Women’s Participation in the Offshore and Inshore Fisheries Entrepreneurship: the Role of CSR in Nigeria’s Oil Coastal Communities
Forthcoming, Journal of Enterprising Communities: People and Places in the Global Economy. DOI: 10.1108/JEC-01-2020-0010.
41 Pages Posted: 19 Mar 2020
Date Written: February 28, 2020
Purpose – The purpose of this paper is to critically examine the multinational oil companies’ (MOCs) corporate social responsibility (CSR) initiatives in Nigeria. Its special focus is to investigate the impact of the global memorandum of understanding (GMoU) on women involved in offshore and inshore fisheries entrepreneurship in the coastal communities of the Niger Delta region.
Design/methodology/approach – This paper adopts a survey research technique, aimed at gathering information from a representative sample of the population, as it is essentially cross-sectional, describing and interpreting the current situation. A total 800 respondents were sampled across the coastal communities of the Niger Delta region.
Findings – The results from the use of a combined propensity score matching (PSM) and logit model indicate that the GMoU model is gender insensitive as extensive inequality restrains fisherwomen’s participation in the offshore and inshore fisheries entrepreneurship, often due to societal norms and customs that greatly frustrate women’s development in fisheries.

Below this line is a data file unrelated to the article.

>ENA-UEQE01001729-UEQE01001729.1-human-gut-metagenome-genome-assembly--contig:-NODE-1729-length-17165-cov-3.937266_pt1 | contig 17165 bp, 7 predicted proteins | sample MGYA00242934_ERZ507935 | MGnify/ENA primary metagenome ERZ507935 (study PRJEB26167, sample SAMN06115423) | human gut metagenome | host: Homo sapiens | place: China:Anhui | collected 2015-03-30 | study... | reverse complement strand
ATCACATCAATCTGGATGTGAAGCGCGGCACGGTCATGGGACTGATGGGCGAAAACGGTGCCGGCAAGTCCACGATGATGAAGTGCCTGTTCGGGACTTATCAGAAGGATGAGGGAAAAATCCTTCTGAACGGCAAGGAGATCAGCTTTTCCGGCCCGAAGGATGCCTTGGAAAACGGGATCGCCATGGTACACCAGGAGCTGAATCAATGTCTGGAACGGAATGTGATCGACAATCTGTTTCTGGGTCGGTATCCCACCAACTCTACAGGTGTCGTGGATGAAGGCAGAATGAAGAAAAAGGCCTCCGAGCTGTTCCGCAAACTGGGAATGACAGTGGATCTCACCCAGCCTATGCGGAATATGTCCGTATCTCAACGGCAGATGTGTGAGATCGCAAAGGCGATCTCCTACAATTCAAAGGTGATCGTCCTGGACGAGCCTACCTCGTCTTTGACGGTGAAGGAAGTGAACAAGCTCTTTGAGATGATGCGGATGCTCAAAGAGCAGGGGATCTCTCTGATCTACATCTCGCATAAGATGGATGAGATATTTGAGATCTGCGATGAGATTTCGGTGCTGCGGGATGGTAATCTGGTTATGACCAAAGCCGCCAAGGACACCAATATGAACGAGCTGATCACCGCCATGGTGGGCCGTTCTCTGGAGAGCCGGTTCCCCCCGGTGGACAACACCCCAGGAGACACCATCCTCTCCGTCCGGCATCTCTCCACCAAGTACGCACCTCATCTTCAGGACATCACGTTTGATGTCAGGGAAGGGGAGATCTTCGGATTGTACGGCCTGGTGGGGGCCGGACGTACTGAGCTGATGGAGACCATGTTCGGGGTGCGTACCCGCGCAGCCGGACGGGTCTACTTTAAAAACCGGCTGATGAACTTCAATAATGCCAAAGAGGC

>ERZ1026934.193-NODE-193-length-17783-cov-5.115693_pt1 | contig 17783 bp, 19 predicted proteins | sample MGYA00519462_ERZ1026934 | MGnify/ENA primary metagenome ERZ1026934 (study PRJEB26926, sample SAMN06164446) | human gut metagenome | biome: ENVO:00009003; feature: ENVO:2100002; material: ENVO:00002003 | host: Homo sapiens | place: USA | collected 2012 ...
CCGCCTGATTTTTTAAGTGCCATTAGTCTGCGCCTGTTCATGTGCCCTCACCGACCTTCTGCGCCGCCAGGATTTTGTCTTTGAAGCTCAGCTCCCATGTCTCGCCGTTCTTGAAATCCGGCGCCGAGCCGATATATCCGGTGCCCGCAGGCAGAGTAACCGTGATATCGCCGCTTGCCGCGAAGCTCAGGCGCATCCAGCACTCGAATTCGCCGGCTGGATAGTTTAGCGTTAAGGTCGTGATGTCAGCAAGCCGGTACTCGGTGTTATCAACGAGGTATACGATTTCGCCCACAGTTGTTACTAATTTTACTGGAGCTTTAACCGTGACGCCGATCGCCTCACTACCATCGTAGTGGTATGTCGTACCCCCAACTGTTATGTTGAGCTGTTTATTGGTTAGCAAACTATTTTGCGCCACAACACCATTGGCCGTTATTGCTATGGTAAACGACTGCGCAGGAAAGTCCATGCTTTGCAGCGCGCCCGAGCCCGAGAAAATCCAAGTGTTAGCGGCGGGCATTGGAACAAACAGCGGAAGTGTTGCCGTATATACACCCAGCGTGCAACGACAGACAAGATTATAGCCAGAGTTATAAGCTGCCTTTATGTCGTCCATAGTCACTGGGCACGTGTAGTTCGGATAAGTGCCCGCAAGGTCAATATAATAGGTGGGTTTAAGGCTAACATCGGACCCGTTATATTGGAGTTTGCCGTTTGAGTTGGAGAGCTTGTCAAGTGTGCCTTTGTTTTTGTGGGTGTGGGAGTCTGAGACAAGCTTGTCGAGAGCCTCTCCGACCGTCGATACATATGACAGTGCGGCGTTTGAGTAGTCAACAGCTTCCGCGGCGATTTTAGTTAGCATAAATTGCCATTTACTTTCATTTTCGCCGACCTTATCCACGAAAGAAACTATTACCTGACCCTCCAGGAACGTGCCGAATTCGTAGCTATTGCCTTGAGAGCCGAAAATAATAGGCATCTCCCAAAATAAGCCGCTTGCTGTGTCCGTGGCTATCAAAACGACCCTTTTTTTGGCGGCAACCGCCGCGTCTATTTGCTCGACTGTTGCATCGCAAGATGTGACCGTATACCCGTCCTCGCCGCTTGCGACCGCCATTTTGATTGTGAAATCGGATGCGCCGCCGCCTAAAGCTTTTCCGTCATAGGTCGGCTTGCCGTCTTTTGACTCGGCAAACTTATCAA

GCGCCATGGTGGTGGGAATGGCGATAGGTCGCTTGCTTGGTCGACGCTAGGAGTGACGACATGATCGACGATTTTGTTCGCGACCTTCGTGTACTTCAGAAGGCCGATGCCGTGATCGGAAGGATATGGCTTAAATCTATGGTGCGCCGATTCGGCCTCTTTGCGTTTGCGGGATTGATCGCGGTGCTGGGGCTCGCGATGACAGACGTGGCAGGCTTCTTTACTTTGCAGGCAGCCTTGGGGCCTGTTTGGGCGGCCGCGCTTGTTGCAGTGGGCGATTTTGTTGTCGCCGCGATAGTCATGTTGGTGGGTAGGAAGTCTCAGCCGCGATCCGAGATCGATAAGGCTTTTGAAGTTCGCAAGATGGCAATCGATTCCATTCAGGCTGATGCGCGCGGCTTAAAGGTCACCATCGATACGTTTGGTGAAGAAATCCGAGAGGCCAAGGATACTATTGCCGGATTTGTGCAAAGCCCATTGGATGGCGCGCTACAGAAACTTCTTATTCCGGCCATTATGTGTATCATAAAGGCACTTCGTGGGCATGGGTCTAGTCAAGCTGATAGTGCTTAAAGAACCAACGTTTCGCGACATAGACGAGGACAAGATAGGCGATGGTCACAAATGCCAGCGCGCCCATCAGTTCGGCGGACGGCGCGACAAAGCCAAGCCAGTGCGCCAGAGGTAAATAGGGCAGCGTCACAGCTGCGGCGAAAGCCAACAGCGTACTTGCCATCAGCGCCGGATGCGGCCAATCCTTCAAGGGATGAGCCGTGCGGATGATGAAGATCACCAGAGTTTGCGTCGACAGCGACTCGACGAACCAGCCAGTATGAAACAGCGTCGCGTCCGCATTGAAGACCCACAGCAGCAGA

Practical implication – This implies that if fisherwomen continue in this unfavourable position, their reliance on menfolk would remain while trying to access financial support and decision making regarding fisheries entrepreneurship development.
Social implications – The inshore and offshore fisheries entrepreneurship development can only succeed if cluster development boards (CDBs) of GMoUs are able to draw all the resources and talents and if fisherwomen are able to participate fully in the GMoUs intervention plans and programme.
Originality/value – This research contributes to the gender debate in fisheries entrepreneurship development from a CSR perspective in developing countries and rationale for demands for social projects by host communities. It concludes that business has an obligation to help in solving problems of public concern, and that CSR priorities in sub-Saharan Africa should be aimed toward addressing the peculiarity of the socio-economic development challenges of the countries and be informed by socio-cultural influences.
Keywords: Gender, fisheries entrepreneurship, corporate social responsibility, sub-Saharan Africa
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